CW80 Transformer and Crossing Flasher circuit
When I discovered that the crossing flasher would not work out of the box. I designed a circuit to make it flash using the accessory activator pack. I knew the output was AC voltage so I designed a basic full wave bridge to convert it to DC and used a 7805 voltage regulator to power the circuit. It looked good on paper but every time I ran the train the regulator would overheat and burn up. After several attempts I did some searching on the internet and came across this video about this transformer.
As this video shows, the track power is not an AC sine wave with a varying amplitude as you would think it would be. The way to overcome this is to increase the filter capacitor to a much larger value.
This circuit was used to provide the power for the crossing flasher. The next step was to make the flasher. I wanted a nice clean on & off flash so I used a logic chip diagram that is commonly found.
In this diagram I used a 74LS00N chip rather then the 7400N only because it is what I had on hand. The only difference is the capacitors that control the flash rate would need to be increased for a 7400N chip. I added a small LED on the control box to indicate when the circuit is activated.
This short video shows it operating. In this video I used the accessory activator pack to power the flasher. Later on I removed the regulation circuit and now have it powered from a separate source. This way if a train is stopped on the block, the flasher will still work.
Lionel Remote Switches
This is an O72 Left hand switch for my spur line. You can see three sets of wires coming from the switch. The first is the black cable which leads to the remote switch controller as it comes from Lionel. The second nearly clear wires are the power source for the switch. Normally the switches use track power but with a small change they can be operated off a separate power source. The third set (brown/white) are ties to the "RSC Lights" to sense switch position for my signal system. The other wires pass under to the signal and are not connected to the switch
Underside view of the switch. The terminals are labeled as follows. Starting left
The right side terminals
Normally there is a jumper connecting "Track Jumper" to "AUX In" which means the switch uses track power. Pulling out the jumper allows you to power the switch from another source.
The way the controller works is by using two momentary contact pushbuttons. by touching either THRU or OUT (for turnout) to the GND terminal will throw the switch to that position. Thats also turns the signal lamp 90 degrees to show either blue or red on the switch. On the remote switch it will either glow green for THRU selected or red for OUT selected. The signal for this is called "RSC Lights" The way this works is if the THRU is selected, RSC Lights has +4.5 volts on it. If the OUT is selected, RSC lights has -4.5 volts on it. So the lighting in the remote switch is nothing more then a green and red LED wired back to back. So that can provide a way to sense the switch position.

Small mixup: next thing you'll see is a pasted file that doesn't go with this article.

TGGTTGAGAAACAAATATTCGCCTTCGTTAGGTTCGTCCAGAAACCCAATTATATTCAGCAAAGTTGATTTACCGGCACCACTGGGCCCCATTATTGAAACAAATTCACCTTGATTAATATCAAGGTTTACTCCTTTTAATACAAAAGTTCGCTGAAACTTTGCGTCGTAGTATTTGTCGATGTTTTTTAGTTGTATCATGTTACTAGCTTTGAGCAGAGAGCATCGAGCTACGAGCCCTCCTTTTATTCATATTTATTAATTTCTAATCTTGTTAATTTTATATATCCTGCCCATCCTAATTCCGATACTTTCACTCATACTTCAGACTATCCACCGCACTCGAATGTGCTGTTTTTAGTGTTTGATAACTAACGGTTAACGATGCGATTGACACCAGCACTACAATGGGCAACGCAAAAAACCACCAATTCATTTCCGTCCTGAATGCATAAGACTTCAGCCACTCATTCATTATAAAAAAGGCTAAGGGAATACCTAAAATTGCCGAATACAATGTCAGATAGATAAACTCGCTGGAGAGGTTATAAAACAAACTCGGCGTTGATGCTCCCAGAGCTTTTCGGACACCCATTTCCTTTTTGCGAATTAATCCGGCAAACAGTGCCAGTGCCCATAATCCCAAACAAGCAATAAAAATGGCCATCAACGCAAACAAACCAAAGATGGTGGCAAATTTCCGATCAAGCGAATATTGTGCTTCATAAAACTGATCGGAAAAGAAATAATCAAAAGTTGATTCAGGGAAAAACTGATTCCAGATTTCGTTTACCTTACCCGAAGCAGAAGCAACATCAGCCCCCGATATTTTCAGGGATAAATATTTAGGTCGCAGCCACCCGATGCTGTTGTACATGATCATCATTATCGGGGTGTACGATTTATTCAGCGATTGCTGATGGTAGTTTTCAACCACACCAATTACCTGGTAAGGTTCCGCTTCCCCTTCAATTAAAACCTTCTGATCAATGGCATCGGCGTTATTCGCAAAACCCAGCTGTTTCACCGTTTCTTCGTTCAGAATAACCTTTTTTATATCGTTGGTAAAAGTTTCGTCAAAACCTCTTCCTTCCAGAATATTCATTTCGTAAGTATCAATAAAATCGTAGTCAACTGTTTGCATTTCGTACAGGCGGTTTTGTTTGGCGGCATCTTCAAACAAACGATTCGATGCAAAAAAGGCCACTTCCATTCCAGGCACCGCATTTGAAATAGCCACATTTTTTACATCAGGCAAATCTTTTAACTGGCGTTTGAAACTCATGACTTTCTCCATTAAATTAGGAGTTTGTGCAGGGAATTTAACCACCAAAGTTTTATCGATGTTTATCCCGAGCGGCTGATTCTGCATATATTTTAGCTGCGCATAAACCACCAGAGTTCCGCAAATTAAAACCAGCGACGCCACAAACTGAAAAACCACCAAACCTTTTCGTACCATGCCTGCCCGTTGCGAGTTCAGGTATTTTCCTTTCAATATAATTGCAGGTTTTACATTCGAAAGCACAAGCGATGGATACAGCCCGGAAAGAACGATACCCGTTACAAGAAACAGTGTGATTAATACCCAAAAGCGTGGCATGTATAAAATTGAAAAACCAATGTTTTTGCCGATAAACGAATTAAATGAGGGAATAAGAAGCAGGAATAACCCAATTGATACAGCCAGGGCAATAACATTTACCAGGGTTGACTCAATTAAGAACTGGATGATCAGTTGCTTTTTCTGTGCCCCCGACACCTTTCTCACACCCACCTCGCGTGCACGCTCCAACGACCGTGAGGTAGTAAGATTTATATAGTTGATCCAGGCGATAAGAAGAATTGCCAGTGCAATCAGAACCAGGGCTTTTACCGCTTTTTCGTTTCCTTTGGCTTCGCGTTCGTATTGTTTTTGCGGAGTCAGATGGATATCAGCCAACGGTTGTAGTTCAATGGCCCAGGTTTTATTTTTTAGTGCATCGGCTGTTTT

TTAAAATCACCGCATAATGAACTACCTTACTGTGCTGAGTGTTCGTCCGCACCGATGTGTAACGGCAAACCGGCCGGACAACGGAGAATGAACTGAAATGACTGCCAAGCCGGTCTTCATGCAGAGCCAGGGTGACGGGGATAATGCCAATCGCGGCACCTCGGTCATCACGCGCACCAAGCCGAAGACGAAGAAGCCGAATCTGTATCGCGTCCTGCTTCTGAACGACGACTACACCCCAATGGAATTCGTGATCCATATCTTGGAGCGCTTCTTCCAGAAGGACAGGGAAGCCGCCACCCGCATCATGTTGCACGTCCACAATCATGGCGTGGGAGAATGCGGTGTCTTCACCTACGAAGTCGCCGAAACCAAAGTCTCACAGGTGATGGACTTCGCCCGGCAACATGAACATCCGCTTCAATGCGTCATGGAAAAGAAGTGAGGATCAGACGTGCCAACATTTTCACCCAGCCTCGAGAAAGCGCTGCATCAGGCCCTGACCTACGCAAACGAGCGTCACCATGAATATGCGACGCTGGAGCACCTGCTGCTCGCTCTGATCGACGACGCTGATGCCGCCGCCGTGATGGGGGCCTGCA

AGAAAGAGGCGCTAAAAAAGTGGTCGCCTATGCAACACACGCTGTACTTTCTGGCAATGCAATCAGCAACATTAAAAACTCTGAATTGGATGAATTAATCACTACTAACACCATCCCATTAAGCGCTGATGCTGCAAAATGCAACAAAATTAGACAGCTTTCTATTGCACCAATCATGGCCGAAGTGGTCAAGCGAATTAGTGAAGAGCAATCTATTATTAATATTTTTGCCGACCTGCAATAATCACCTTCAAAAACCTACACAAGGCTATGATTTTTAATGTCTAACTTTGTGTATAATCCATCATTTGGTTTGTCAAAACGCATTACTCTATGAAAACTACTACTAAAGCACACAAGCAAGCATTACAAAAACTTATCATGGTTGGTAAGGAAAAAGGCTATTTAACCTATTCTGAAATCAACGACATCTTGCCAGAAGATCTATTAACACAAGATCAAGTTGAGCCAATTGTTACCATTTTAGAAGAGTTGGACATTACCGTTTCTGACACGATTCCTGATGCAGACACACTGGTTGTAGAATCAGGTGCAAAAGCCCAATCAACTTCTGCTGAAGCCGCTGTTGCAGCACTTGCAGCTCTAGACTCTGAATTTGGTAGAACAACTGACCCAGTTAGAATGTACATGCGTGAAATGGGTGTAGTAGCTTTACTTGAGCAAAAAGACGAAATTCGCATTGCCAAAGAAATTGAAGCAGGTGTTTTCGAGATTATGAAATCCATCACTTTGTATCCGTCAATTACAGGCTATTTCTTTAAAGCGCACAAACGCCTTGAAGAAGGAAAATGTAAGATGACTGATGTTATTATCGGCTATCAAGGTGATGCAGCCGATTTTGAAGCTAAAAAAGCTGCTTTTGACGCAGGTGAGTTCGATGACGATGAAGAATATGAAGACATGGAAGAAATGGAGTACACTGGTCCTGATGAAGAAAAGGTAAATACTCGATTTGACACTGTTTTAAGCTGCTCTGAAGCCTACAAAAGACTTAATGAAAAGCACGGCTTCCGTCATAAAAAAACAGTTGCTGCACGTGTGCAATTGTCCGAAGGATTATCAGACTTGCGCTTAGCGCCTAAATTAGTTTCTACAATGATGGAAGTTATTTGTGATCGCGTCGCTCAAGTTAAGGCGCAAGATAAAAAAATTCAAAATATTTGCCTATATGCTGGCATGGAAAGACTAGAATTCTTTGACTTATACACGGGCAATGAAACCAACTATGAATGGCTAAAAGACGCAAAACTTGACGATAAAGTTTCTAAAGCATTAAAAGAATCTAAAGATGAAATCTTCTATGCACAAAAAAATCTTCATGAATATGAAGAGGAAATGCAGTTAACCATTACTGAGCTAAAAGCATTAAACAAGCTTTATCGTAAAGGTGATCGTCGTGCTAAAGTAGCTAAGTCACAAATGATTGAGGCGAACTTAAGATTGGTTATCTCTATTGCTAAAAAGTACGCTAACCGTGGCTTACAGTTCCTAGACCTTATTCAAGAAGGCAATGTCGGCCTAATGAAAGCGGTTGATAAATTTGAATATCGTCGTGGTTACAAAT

The 4N33 is actually a Darlington transistor but the schematic only shows it as one. The 220 Ohm resistor is connected to RSC Lights. and the Cathode is connected to the GND wire. This way when the switch is selected THRU and glowing green, the isolator is active. The 680 Ohm resistor provides a pulldown so the output doesn't float when the isolator is not active. The output from this is suitable as an input for logic gates.
Fast Track sections and block detection
This part will show how to use the activator packs as block detection. The way this set normally works is you get two smaller section with one outer rail isolated. Then the larger center section has two wires connected to the center rail and the outer rail that is isolated by the two smaller blocks. What happens is when a train rolls over this section, the wheels connect the two outer rails (which are common) and the wires have track power present as long as a train is in this block. The outer two rails are common and the center rail is the hot wire. The 3-rail design allows you to have reversing loops or a "wye" without worry about short circuits.
Since my signals are designed using logic circuits, What I did was feed 5 volts to the outer rail and then the blocks will show a 5 volt output when a train occupies the block. The power source for this must be separate from the train power since I am connecting it to the ground side of the track power.